A little less could be more
Copyright (C) 05/1999 by Howard Fuhs
If you wish to build the IT Security measures of a company on solid ground there is no way around defining these measures in documents containing IT Security policies and guidelines. However, even the best security measures become obsolete sooner or later and thus dysfunctional. The same is true for security policies and guidelines. In practice, the problem frequently arises that it is not recognised at management level that neither the security measures nor the underlying policies and guidelines represent the state of the art and best practices any longer and that part of the security mantel consists of false security. Consequently, it is recommended that security measures are evaluated with regard to their actuality and effectiveness at regular intervals. Regular IT security audits is a good framework for this purpose.
At the same time it is a good idea to scrutinise existing internal policies and guidelines for validity and actuality. Only with the definition provided in a company-wide security standard and the accompanying guidelines specifying how the policies should be converted to practical measures, is it possible to introduce and maintain security measures that are sensible and targeted.
When it comes to the company guidelines, however, they can often result in a full-scale paper-war. Even in smaller enterprises you often see policy documents the size of an EU directive. E. g. I know a company that has published no less than 384 new corporate IT security guidelines over a nine year period! Some guidelines complement others, some guidelines cancel older guidelines and a lot of the guidelines are grossly contradictory. Small wonder, then, that few employees know what the current guidelines stipulate, let alone abide by them.
I can't be able to say whether this regulatory pain is something that can be labeled as specifically German. lt is my impression, however, that the errors made within the realm of corporate policies in General and IT security pohcies in particular are similar across Europe. If so, it is in general possible to limit the river of policy statements drastically by following a few rules.
By and large it cannot be recommended to replace existing guidelines with expanded or revised versions. Because of the familiarity among company staff with existing guidelines it makes sense to retain guideline numbers and/or titles and include new details as addenda to existing guidelines instead. This procedure serves to ensure that users always connect a certain guideline number and name with a particular content. In practice this leads to a kind of unmistakable policy statement identity.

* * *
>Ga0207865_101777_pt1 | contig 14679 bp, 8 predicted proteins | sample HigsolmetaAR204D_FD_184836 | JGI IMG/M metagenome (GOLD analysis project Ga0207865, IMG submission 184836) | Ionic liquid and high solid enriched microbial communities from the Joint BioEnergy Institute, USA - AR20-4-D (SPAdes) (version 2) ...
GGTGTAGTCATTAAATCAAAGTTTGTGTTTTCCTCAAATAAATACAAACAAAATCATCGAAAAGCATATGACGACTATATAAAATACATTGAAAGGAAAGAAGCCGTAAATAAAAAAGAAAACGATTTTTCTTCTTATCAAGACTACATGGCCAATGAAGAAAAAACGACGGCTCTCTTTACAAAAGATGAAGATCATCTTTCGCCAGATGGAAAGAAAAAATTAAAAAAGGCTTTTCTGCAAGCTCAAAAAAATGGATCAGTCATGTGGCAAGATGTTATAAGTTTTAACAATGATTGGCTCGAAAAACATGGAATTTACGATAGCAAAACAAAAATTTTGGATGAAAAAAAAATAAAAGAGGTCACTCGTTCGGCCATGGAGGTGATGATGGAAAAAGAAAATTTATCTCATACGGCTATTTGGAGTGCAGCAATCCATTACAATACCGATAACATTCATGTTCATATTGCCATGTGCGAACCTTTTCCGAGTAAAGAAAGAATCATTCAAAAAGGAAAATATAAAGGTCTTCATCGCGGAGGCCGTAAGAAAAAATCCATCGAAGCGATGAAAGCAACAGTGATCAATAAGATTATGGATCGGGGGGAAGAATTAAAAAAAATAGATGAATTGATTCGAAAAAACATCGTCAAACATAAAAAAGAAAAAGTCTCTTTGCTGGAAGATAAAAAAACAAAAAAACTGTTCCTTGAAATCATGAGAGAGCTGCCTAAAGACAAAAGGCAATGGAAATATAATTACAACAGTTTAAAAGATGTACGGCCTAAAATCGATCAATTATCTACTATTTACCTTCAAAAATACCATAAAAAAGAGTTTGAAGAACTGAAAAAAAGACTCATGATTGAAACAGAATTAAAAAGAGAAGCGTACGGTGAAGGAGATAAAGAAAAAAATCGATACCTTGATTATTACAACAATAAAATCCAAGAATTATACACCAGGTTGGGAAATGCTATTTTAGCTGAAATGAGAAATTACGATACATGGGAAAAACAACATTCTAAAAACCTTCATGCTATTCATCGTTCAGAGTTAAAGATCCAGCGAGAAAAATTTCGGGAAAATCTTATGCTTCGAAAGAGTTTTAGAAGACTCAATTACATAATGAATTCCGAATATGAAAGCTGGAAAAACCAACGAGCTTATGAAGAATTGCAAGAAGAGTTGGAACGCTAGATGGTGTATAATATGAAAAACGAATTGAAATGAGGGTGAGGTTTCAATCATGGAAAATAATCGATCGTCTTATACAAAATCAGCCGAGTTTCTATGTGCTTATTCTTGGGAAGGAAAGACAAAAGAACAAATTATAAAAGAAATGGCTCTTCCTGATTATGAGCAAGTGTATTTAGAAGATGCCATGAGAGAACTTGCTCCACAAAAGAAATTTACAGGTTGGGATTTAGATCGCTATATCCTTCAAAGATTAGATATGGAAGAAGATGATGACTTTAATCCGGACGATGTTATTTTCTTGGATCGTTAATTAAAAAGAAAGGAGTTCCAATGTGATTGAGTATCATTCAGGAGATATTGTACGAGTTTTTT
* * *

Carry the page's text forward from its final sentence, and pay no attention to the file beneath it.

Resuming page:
Furthermore, it is highly recommended to make it possible for users to find all guidelines covering a particular, or related, theme(s) under a relevant and well-known general title or buzzword. E.g. it is recommended within the area of IT security to institute throughout the organisation, one general IT security policy under the key IT Security, together with an index of all subordinate guidelines. Insofar as it is possible these should be combined into one single guideline statement. On the internal web they should be locatable by searching for IT Security as well as the individual guideline numbers and subtitles. In most cases the only good reason for splitting a guideline up into several would be because one set of guidelines were required for end users and a different technically and organisationally oriented set, for system administrators and management.
Standards for documents and classification of information
It is a conspicuous fact that in many companies no standard exists for classification and naming of documents. One consequence is that it is impossible for the users to know to which (if any) extent the circulation of a particular document is restricted. The recommendation here is for companies to introduce a company-wide guideline specifying the classification of document contents and a corresponding document or distribution code. It must be possible to tell from the document code (and each and every document must have one), who the author of the document is (name/job title), to which department the author belongs, the date of publication and which group of users are allowed access to the document. Optionally a version number may be used to tell how often the document has been revised or changed after its original publication.
It is also possible to specify a particular corporate date formal in this guideline. The author of a document is responsible for its classification. [Last time your humble editor invented and implemented such a document classification system an automatic expiration date was included, indefinite not among the options. Did wonders with regard to some of the document revision problems listed above. -ed].
Through this type of measures it is possible to introduce information classification inexpensively and in a reasonable span of time thus introducing information transparency throughout the organisation without introducing security problems for parts of the organisation. Without such a procedure in place you cannot implement meaningful access restrictions for information of importance to the organisation. As part of this exercise it is necessary to find out where sensitive information is created, where it is stored and who should be allowed to access the sensitive information. This done, it becomes easy to implement useful guidelines and enforcing these for information on paper as well as on other media.
As evidenced by these recommendations it does not have to be particularly complicated or difficult to reduce the paper-war to a bare minimum. You do need to make the effort, though...
Copyright (C) 05/1999 by Howard Fuhs. All rights reserved.